Posted on 30 April 2012
The lecture, “Paradox: The nine greatest enigmas in science”, is part of a science engagement celebration organised by the University’s Science and Society Group. The Group seeks to find new ways for scientists to interact with the public, and encourages young people to consider studying science and pursuing a science-related career.
Professor Jim Al-Khalili's reputation as an outstanding science communicator and his commitment to public engagement make him an ideal person to help us celebrate the work of our own science communicators at York.
Professor Sir John Holman
During the fully-booked lecture on Wednesday, 2 May, Professor Al-Khalili OBE, a leading theoretical physicist, will consider some of the most famous paradoxes in science. Is Schrödinger’s cat dead or alive? Why does it get dark at night, and where are all the aliens? He will explain how these enigmas can be resolved with a little thought, and demonstrate how each can tell us a profound truth about how our Universe works.
Professor Al-Khalili is a professor of Physics at the University of Surrey, where he also holds a Chair in the Public Engagement in Science. He presents the weekly programme The Life Scientific on BBC Radio 4 and has presented several television and radio documentaries, including the BAFTA-nominated Chemistry: A Volatile History and The Secret Life of Chaos.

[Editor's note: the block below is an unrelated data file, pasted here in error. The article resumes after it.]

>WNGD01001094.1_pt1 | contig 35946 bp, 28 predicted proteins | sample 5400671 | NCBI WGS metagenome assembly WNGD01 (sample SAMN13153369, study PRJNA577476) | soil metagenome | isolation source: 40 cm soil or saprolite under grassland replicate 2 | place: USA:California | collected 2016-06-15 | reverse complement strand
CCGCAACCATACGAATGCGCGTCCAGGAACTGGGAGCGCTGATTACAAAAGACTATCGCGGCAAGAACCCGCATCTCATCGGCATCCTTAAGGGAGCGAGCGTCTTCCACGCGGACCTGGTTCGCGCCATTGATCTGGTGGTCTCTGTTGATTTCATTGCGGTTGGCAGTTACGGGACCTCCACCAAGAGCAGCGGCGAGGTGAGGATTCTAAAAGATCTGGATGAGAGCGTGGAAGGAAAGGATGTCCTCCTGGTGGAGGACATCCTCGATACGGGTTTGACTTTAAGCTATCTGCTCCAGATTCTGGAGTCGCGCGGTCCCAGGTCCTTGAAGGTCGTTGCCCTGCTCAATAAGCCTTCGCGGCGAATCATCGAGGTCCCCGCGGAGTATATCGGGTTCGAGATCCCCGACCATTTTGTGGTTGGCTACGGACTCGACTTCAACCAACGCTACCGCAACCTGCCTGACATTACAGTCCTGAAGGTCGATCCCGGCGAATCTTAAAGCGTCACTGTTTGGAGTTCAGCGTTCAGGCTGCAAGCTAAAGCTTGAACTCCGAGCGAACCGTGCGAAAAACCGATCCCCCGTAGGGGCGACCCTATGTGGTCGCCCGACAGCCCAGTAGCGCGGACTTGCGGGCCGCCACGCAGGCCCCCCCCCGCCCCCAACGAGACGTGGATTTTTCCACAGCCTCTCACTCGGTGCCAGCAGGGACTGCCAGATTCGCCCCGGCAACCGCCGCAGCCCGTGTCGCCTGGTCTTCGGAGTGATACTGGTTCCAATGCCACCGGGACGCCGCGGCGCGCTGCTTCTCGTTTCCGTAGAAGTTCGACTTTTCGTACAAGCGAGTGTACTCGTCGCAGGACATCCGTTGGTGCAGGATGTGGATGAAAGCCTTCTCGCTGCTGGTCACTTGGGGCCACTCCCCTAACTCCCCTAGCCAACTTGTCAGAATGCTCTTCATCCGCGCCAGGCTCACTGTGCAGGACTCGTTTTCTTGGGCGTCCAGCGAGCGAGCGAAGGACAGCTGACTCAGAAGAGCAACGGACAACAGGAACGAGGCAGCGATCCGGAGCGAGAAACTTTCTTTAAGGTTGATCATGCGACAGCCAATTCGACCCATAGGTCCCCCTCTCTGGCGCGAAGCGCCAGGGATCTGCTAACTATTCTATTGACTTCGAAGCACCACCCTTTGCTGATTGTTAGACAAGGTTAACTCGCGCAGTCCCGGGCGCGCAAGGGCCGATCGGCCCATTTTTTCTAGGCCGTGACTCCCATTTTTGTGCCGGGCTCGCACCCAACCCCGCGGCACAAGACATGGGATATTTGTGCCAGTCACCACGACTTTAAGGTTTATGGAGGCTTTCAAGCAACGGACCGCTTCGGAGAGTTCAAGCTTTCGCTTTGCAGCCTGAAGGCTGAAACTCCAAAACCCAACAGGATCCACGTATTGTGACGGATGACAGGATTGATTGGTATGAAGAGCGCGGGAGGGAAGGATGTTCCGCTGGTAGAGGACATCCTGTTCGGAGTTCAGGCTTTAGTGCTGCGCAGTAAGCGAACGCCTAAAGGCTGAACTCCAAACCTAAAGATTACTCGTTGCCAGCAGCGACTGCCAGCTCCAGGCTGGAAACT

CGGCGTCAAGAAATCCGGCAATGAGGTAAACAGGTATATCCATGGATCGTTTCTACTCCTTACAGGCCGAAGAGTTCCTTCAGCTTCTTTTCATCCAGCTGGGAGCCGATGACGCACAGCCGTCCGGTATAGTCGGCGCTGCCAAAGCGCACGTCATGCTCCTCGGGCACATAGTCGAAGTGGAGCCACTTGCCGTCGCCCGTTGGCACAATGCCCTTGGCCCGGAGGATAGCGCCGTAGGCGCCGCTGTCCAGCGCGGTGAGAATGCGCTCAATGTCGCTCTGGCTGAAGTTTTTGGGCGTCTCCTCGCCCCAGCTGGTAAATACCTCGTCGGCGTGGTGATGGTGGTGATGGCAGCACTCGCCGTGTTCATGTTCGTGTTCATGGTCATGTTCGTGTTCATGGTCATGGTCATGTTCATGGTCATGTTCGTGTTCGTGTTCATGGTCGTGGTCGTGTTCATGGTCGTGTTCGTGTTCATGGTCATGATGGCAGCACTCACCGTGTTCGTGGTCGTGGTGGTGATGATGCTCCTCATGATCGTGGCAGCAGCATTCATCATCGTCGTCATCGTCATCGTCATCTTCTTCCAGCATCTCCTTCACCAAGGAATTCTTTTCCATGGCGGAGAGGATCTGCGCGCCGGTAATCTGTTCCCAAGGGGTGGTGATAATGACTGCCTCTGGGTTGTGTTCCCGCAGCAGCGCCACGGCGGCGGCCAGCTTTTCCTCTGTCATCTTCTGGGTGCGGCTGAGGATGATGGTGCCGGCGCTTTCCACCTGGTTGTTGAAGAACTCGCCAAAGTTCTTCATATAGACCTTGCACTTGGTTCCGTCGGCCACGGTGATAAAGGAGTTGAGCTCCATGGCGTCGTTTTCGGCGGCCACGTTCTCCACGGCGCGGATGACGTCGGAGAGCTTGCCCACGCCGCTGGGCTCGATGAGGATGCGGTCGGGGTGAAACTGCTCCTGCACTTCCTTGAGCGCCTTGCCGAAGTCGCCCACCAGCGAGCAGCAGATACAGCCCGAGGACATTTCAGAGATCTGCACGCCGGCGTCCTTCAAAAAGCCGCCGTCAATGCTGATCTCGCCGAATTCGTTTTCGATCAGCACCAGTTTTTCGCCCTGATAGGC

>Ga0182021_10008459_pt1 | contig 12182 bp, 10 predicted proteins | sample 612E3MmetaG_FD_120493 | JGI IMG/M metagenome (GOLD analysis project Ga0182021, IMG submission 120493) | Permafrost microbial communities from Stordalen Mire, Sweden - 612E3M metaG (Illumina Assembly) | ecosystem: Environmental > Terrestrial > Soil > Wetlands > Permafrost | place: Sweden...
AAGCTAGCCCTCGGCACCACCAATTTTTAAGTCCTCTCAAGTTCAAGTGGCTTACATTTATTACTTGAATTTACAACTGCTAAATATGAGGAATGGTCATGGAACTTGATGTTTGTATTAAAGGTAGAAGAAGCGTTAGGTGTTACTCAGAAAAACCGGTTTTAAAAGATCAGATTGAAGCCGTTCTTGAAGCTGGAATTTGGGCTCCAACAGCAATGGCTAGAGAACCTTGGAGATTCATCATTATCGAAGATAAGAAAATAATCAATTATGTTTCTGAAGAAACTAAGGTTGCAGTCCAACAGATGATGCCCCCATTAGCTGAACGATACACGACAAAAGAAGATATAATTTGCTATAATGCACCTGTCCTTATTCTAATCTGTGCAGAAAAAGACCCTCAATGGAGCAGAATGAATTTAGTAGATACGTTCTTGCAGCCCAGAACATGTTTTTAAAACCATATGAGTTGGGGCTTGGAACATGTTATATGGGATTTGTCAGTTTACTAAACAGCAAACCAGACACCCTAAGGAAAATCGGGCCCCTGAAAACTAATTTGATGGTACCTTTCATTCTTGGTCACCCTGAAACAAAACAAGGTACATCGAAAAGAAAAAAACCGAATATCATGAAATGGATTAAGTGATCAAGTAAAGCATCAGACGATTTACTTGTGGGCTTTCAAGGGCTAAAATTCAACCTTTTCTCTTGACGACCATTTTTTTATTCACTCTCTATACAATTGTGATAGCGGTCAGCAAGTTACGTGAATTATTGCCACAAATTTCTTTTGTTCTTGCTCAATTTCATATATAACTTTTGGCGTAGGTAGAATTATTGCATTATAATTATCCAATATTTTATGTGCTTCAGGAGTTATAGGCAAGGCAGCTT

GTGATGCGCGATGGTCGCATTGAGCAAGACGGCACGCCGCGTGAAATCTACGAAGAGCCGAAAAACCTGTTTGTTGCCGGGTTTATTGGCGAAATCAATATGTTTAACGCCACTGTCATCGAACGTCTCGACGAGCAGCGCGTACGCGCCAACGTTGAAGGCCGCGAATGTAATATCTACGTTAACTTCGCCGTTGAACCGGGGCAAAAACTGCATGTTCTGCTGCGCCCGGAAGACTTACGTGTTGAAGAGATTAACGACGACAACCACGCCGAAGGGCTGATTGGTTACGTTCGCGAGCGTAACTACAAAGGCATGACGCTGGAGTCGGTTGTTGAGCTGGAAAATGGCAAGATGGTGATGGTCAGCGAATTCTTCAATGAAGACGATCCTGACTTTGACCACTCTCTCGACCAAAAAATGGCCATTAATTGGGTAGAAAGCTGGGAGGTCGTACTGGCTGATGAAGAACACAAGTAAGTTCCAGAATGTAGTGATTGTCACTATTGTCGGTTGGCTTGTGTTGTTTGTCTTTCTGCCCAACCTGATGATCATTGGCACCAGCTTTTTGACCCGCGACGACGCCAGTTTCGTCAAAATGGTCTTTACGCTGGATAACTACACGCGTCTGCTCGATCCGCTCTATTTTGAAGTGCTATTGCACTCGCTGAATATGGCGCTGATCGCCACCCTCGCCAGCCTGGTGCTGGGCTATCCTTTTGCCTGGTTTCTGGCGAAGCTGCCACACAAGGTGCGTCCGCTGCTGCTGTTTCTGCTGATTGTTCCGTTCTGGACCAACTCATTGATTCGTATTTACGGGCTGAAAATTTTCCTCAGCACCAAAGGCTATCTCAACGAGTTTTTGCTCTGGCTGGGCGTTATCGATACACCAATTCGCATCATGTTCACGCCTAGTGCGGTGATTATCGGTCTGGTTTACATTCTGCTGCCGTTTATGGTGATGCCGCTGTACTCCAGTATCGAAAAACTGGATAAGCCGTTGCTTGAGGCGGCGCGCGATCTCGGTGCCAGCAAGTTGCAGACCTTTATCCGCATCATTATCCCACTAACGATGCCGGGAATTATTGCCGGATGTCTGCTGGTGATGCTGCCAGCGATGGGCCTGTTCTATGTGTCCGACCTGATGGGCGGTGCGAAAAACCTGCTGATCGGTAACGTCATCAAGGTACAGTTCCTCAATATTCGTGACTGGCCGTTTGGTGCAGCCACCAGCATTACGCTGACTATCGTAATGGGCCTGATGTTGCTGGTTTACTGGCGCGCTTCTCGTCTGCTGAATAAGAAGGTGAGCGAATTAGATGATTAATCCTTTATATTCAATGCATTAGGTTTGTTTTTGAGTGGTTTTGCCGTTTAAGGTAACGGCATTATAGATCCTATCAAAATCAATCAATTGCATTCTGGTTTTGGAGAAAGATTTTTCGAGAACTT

He has written a number of popular science books, including Pathfinders: The Golden Age of Arabic Science, Quantum: A Guide for the Perplexed, and Black Holes, Wormholes and Time Machines. In 2007 he was awarded the Royal Society Michael Faraday medal and in 2011 the Institute of Physics Kelvin medal, both for his science communication work. In 2004, Professor Al-Khalili was chosen as one of 21 “Faces of UK Science” on permanent exhibition in London’s National Portrait Gallery.
Professor Sir John Holman, Emeritus Professor in the Department of Chemistry at the University of York, said: “We are thrilled to welcome Professor Jim Al-Khalili to York. His reputation as an outstanding science communicator and his commitment to public engagement make him an ideal person to help us celebrate the work of our own science communicators at York.”
The science engagement celebration, which will be held in the Department of Physics, features interactive stands from a range of science and science-related outreach providers from across the University.
Admission to the lecture is by free ticket only and the event is already fully booked.